Perhaps our returning fascination with superheroes is a part of one of our deepest desires — the desire for safety. It seems to me that we live in a world with plenty of Jokers and no Batman, plenty of Lex Luthers no Superman, plenty of Doc Ocks… okay, maybe not that last one.
A lot of that is just my imagination, I know. Americans are a lot safer than they were 20 years ago. Violent crimes rates have dropped. (So have teen pregnancy and divorce rates.) But I still wonder if the world might be a bit better if Batman had just happened to be catching a movie in Aurora, Colorado instead of being in a movie, or if Superman had been in New York on September 11, 2001. What if Spider-Man or Captain America had been present at Sandy Hook elementary?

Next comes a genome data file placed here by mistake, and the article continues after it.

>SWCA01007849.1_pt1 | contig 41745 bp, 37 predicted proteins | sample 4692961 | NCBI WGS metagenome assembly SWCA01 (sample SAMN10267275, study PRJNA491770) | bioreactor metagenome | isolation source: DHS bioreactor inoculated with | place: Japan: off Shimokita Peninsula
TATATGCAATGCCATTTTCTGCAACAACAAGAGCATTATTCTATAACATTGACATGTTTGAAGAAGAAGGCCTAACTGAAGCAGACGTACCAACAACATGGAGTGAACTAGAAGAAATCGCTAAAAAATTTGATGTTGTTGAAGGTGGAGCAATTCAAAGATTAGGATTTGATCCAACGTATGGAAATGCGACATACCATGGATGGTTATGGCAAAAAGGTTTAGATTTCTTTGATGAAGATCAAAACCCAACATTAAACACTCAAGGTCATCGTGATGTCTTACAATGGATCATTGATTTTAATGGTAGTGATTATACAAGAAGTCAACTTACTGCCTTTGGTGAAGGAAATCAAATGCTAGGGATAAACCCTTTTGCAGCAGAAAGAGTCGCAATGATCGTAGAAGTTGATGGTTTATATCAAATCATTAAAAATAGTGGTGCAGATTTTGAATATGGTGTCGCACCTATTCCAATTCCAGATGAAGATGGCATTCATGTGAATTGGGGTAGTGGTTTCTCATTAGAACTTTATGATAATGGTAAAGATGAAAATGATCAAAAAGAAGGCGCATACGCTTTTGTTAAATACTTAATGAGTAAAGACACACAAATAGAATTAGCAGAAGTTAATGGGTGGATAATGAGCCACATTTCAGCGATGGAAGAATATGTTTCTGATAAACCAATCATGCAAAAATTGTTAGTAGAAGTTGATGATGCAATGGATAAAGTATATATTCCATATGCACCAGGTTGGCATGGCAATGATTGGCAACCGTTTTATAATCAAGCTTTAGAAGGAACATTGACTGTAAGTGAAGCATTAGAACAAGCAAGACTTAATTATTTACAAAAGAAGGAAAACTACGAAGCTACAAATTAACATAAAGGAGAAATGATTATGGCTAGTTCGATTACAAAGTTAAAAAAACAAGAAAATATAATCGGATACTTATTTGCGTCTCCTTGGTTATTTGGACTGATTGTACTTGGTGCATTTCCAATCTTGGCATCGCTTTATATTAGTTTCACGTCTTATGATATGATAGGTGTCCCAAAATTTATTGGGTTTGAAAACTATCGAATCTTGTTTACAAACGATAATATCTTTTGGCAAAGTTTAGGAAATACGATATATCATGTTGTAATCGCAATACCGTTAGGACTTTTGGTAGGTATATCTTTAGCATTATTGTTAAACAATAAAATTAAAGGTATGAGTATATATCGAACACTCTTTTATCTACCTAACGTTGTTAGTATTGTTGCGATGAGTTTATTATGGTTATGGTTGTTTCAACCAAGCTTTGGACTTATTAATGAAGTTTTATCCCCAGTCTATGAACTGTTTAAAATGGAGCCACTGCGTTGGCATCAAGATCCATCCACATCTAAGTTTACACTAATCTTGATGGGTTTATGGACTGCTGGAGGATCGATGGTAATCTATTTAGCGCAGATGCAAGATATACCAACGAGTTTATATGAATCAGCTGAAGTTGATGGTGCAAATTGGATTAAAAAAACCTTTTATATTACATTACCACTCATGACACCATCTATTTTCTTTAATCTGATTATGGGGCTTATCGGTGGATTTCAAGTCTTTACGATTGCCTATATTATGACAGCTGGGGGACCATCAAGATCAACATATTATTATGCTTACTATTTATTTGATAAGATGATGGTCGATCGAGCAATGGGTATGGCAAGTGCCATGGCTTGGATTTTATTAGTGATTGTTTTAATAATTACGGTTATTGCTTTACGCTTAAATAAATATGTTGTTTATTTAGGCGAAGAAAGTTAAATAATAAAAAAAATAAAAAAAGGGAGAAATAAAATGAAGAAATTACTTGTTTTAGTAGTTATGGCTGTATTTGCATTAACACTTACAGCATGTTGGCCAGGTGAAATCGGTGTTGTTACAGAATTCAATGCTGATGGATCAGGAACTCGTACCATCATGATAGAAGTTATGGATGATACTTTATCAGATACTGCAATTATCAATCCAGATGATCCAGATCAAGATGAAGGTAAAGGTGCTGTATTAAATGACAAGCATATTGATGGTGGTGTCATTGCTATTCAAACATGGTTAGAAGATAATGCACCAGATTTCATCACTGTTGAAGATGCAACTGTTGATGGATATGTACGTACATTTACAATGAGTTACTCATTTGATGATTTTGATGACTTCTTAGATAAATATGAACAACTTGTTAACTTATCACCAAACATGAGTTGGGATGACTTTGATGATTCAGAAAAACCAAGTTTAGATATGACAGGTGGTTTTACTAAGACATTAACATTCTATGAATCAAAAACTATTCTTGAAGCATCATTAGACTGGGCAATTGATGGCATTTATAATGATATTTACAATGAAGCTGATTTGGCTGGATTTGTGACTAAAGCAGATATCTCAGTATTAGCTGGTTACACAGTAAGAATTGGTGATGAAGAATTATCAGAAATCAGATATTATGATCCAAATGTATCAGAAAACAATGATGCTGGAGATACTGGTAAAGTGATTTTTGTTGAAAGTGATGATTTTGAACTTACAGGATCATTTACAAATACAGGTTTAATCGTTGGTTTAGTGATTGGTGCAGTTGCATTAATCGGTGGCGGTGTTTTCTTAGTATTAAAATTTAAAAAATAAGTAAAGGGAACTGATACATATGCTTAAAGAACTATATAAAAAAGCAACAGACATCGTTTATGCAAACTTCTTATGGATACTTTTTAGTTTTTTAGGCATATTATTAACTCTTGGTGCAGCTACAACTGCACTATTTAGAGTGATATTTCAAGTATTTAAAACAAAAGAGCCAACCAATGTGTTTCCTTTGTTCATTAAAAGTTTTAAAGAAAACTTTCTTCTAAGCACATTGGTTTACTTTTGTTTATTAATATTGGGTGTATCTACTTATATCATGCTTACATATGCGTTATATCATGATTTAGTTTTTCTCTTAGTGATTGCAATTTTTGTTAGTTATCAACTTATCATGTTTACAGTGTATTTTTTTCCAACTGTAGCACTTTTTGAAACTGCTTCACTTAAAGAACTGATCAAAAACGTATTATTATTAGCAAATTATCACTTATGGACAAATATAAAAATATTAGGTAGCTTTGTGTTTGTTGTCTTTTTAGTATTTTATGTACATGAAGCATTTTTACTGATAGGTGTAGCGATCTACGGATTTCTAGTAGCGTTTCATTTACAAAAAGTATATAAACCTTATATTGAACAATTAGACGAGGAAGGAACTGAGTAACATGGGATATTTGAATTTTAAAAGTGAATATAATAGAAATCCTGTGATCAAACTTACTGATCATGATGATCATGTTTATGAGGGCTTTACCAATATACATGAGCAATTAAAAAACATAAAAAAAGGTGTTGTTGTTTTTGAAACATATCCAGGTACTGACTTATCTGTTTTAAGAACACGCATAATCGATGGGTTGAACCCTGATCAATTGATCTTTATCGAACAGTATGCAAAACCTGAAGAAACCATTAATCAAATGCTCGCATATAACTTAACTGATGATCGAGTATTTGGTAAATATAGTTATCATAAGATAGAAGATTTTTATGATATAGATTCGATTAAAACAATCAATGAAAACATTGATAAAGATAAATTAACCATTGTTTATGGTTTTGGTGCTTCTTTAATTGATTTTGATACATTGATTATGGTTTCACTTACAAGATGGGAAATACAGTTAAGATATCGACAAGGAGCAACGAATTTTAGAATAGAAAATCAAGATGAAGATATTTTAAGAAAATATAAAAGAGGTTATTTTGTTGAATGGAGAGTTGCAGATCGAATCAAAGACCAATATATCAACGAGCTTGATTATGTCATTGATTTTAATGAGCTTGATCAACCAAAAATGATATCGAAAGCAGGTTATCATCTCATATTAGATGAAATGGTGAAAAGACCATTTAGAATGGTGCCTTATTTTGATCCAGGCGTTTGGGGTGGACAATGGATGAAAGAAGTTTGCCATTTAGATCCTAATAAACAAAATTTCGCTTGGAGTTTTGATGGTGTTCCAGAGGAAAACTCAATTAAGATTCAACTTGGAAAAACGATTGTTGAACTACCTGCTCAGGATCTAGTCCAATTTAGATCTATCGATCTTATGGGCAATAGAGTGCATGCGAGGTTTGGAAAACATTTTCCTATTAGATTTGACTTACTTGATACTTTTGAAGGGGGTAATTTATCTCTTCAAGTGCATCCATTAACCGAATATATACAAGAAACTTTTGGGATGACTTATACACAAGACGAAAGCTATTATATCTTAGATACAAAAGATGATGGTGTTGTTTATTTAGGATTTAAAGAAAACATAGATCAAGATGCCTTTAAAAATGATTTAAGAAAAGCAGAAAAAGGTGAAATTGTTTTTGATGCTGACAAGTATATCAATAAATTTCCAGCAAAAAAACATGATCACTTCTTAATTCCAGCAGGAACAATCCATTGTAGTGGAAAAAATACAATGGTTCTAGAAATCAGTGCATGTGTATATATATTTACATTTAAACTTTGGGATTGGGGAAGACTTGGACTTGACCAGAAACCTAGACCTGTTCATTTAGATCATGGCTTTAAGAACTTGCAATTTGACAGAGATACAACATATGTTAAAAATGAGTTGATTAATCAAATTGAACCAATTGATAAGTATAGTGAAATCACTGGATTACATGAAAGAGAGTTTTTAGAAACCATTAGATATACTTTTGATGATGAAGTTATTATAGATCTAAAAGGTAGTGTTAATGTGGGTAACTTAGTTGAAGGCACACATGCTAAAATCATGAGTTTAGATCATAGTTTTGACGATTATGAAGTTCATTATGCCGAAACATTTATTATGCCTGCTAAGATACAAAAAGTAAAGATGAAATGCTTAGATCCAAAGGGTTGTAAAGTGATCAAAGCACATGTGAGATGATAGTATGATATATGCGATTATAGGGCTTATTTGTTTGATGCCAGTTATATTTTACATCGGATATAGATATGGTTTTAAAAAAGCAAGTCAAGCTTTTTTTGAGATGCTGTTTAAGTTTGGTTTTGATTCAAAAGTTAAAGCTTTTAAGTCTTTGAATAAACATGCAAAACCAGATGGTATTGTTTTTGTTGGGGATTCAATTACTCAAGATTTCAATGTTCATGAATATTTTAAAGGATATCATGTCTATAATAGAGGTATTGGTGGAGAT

Of course, that’s all wishful thinking. Even in a world with superheroes, I can’t be sure they’d make it to every major disaster or any disaster really. Still, shouldn’t there be something bigger and better looking after our children? Ourselves?
Maybe superheroes are popular because we exist in a world where heroes die, like the two school administrators that confronted the Sandy Hook shooter or the elderly professor at Virginia Tech. Real heroes suffer and die. They fail more often than not. Maybe we don’t need more heroes, just more super in our world.